EVEN if you don't come equipped with the phone numbers of local food experts (as my colleagues and I try to do), you can easily find some on your own -- just by walking around. My most fertile ground for restaurant recommendations is the fruit markets, gourmet shops, and bakeries I invariably stop at. When I see a shop whose owners take obvious pride in what they do, I ask them where they like to eat. I don't start with "Can you tell me what the best restaurants are here?" That almost always elicits the standard tourist list, often of places the people have heard about but not actually tried. (A significant proportion of respondents to the Zagat surveys, I'm convinced, report what they've read or been told is the best restaurant in town rather than rating highly the place they actually like most.) I ask where they would go with their family if they didn't feel like cooking. Wine merchants, too, usually know a town's restaurants inside out, and wine connoisseurs will assure you that they know far more about food than food experts know about wine.
Not just food and wine merchants are interested in food, of course. If you find an antiques dealer or a bookseller or a design shop whose taste corresponds closely to yours, chances are that the owner's taste in restaurants will too. I've often been steered through accidental meetings and chats to trattorias far more sympathetic than the ones I heard of from colleagues, whose loyalties are stronger to particular local restaurateurs than they are to me. When I was first in Florence, a woman who hand-marbleized paper near the central Mercato San Lorenzo told me about a restaurant, open for lunch only, with laminated tables and a big stove in the back where patrons point to the pot that interests them and are served a plate of one of the two or three stews of the day. I learned much about just how simple Tuscan food is at that stove (it's now behind glass, after government inspectors had their way), and I still stop at Mario out of mixed nostalgia and hunger.
Bringing the conversation around to food can serve to break a tense moment. One evening, freshly arrived in Copenhagen, I was detaining the two women who ran the city's Alitalia office with a complicated ticketing change. Their irritation vanished when I asked where to go for my first Danish pastry and what kind I should order. One of the women said that puffy, buttery, almond-filled wienerbrød more or less kept her living in Denmark, and enumerated the variations I'd have to try, with pinwheel and pretzel shapes and jam and hazelnut fillings. The other told me how she had learned to bake new things for her family, but nothing came close to what she could buy in town. Long after they should have been on their way home, the women insisted on leading me most of the way to La Glace, so that I would reach it before it closed.
CASING a joint beforehand is the best way to avoid disappointment. "I know it when I see it," a careful eater told me while explaining why he refuses all advice and instead starts walking around when he hits a new town. A café described as characteristic and full of neighborhood locals can be dirty and cramped and sad. Even if the only time you can pass by is in off hours, the attitude of the staff can be indicative.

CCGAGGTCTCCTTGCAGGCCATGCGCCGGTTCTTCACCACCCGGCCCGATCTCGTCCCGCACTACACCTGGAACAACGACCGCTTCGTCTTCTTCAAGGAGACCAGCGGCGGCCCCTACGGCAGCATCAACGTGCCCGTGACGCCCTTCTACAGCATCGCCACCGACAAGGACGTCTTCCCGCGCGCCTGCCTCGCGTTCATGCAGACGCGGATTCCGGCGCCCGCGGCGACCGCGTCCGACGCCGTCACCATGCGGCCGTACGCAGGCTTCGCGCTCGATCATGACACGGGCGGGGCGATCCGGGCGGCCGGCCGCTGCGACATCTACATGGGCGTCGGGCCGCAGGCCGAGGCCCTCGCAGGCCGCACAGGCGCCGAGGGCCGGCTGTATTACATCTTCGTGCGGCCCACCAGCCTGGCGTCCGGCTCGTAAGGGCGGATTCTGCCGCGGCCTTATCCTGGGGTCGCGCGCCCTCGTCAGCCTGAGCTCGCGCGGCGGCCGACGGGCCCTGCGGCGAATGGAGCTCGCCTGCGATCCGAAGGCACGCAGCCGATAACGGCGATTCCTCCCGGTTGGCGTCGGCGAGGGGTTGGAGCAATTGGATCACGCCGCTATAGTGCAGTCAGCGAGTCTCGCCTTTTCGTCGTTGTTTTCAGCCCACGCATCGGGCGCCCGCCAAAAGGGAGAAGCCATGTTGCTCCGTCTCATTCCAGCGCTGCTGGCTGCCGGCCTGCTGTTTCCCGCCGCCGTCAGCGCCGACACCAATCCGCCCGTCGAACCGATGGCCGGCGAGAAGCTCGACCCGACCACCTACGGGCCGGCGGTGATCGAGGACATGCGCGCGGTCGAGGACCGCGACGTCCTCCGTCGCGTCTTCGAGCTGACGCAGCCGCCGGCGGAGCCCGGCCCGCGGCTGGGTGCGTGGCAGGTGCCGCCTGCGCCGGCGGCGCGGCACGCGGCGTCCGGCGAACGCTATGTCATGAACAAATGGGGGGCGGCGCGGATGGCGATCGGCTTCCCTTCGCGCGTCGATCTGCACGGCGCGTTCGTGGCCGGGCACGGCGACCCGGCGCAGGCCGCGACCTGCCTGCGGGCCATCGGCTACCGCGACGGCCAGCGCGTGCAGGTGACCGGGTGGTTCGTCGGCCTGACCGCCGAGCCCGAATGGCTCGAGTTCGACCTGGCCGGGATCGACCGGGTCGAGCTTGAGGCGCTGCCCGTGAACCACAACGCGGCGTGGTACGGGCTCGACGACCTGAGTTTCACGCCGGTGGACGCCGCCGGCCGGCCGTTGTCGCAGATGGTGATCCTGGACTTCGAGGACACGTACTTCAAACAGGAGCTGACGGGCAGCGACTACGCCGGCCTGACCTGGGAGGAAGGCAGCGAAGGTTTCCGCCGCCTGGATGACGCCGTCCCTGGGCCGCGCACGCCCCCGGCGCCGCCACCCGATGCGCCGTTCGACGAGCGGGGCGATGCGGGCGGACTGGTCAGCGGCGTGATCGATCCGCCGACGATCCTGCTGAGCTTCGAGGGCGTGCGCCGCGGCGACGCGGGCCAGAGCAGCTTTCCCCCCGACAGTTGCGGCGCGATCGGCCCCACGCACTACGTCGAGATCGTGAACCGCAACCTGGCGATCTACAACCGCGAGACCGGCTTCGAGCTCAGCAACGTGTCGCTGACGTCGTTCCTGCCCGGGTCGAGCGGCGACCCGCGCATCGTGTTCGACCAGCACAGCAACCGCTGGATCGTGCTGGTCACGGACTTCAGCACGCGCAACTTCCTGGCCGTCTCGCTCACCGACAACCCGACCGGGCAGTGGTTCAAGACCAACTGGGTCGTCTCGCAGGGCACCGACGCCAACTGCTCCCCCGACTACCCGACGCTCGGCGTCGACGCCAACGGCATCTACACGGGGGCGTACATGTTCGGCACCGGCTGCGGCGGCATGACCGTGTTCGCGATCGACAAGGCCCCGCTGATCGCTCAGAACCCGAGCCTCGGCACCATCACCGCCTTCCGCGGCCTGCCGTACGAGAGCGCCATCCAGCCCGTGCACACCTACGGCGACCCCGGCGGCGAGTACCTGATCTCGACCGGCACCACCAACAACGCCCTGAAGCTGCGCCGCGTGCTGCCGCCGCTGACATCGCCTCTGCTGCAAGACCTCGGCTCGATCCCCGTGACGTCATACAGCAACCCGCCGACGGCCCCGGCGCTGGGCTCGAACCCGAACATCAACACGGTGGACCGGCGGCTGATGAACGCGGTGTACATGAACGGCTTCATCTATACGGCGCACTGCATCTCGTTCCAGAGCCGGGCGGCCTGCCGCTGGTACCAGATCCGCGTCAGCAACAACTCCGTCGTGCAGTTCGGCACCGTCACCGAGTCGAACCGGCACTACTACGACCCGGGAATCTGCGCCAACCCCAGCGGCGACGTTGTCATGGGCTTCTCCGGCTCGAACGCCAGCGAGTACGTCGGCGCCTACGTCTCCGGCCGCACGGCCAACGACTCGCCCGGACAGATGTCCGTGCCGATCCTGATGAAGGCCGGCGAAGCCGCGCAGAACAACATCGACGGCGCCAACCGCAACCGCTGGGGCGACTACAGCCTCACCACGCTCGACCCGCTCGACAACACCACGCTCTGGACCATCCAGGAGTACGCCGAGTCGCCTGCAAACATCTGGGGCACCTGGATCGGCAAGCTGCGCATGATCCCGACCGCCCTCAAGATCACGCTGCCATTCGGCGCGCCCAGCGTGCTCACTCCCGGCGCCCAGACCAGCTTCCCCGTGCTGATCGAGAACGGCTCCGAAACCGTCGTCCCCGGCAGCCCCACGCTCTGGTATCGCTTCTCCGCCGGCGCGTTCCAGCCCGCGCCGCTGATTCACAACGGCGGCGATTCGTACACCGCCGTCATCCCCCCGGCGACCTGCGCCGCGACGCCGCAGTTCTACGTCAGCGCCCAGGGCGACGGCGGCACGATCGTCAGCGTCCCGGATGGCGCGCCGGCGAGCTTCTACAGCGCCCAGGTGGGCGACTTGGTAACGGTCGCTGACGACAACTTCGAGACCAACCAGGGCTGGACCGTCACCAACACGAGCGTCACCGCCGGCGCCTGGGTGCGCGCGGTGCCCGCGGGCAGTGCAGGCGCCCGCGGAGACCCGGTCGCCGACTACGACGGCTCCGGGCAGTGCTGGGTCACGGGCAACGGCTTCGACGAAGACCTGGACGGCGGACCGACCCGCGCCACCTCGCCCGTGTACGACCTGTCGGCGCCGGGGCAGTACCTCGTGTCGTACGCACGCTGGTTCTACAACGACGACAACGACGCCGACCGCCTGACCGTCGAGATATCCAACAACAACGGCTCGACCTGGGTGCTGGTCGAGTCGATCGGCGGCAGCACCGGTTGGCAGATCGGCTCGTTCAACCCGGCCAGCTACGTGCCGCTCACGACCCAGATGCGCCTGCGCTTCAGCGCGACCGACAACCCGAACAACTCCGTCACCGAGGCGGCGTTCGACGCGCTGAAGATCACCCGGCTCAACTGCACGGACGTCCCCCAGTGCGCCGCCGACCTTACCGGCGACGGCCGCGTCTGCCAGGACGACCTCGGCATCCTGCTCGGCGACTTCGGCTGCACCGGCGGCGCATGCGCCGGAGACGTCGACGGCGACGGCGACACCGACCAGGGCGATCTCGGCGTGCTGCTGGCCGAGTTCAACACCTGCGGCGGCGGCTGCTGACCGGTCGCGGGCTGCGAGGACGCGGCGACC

I make conversation after asking to look at the menu: That apple tart on the dessert cart -- who made it, and what's in the crust? The whitefish on the menu -- is there much whitefish caught around here? These are admittedly annoying questions for an employee who was looking forward to a few undisturbed hours; but someone at a restaurant that cares about the food will usually describe what's on offer with enthusiasm. I've walked into restaurants where the manager was screaming at a busboy, and walked out. I also walked into, for example, the Brasserie de la Poste, in the fancy Sixteenth Arrondissement of Paris, and was powerfully taken with the group at the one occupied table: the manager, the three waiters, and two cooks. All of them were smoking, drinking beer, and so clearly enjoying each other that I knew I wanted to come back.
In the end, serendipity remains a traveler's best friend. Getting lost trying to find a museum of folk art or naval history or old stamps can lead you to a place full of locals having a good time; figure out when you can come back, and book a table. Or stop when you see a hand-lettered sign for some local specialty -- as I did at the end of a very long drive around the Marches, the Italian region east of Tuscany. CRESCIONE, the awkward red painted letters read on a wooden sign that seemed to be built of oversized popsicle sticks. I vaguely knew crescione to be a puffy filled version of piadina, the region's famous flatbread, which has lard (my favorite baking fat) in the dough. When I walked into the roadside shack, I found a dozen rickety tables covered not with bread dough but with overhanging sheets of smooth, dark-gold hand-rolled pasta, to be cut into tagliatelle and served with ragu. This pasta would be the restaurant's last dish, the gray-haired and slow-moving couple I found on the other side of a big pass-through told me. They were closing for good the following day, Sunday, after lunch.
It was not yet dinnertime, but the wizened woman who ran the restaurant said she had to give me a plate of farewell tagliatelle, and started slicing one of the pasta sheets to ribbons. Naturally, I decided that this would be the best pasta I would ever taste. And it was -- almost. "Ever" isn't over: I'm always on the lookout for another ramshackle roadside sign.
Illustration by Theo Rudnak
Copyright © 1997 by The Atlantic Monthly Company. All rights reserved.
The Atlantic Monthly; January 1997; The World as Your Oyster; Volume 279, No. 1; pages 36-39.